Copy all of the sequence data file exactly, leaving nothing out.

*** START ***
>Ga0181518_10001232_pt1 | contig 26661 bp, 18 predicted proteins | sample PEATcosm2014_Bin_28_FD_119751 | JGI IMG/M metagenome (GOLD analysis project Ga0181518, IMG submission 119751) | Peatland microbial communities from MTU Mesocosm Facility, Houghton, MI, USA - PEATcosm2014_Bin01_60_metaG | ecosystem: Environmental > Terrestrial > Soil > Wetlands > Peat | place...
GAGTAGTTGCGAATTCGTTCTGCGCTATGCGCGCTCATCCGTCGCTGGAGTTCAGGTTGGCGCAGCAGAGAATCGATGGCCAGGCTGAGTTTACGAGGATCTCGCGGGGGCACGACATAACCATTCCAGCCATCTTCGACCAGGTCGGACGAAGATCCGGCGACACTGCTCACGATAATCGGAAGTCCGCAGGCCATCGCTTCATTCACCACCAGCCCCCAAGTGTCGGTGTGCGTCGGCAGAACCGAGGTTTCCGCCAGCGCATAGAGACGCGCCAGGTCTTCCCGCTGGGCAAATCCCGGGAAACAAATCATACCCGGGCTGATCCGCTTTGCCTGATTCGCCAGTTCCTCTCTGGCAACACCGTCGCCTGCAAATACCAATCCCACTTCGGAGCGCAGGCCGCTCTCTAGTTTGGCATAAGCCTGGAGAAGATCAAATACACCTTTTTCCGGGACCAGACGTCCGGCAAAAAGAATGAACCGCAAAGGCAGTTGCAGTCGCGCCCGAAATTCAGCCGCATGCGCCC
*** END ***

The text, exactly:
>Ga0181518_10001232_pt1 | contig 26661 bp, 18 predicted proteins | sample PEATcosm2014_Bin_28_FD_119751 | JGI IMG/M metagenome (GOLD analysis project Ga0181518, IMG submission 119751) | Peatland microbial communities from MTU Mesocosm Facility, Houghton, MI, USA - PEATcosm2014_Bin01_60_metaG | ecosystem: Environmental > Terrestrial > Soil > Wetlands > Peat | place...
GAGTAGTTGCGAATTCGTTCTGCGCTATGCGCGCTCATCCGTCGCTGGAGTTCAGGTTGGCGCAGCAGAGAATCGATGGCCAGGCTGAGTTTACGAGGATCTCGCGGGGGCACGACATAACCATTCCAGCCATCTTCGACCAGGTCGGACGAAGATCCGGCGACACTGCTCACGATAATCGGAAGTCCGCAGGCCATCGCTTCATTCACCACCAGCCCCCAAGTGTCGGTGTGCGTCGGCAGAACCGAGGTTTCCGCCAGCGCATAGAGACGCGCCAGGTCTTCCCGCTGGGCAAATCCCGGGAAACAAATCATACCCGGGCTGATCCGCTTTGCCTGATTCGCCAGTTCCTCTCTGGCAACACCGTCGCCTGCAAATACCAATCCCACTTCGGAGCGCAGGCCGCTCTCTAGTTTGGCATAAGCCTGGAGAAGATCAAATACACCTTTTTCCGGGACCAGACGTCCGGCAAAAAGAATGAACCGCAAAGGCAGTTGCAGTCGCGCCCGAAATTCAGCCGCATGCGCCC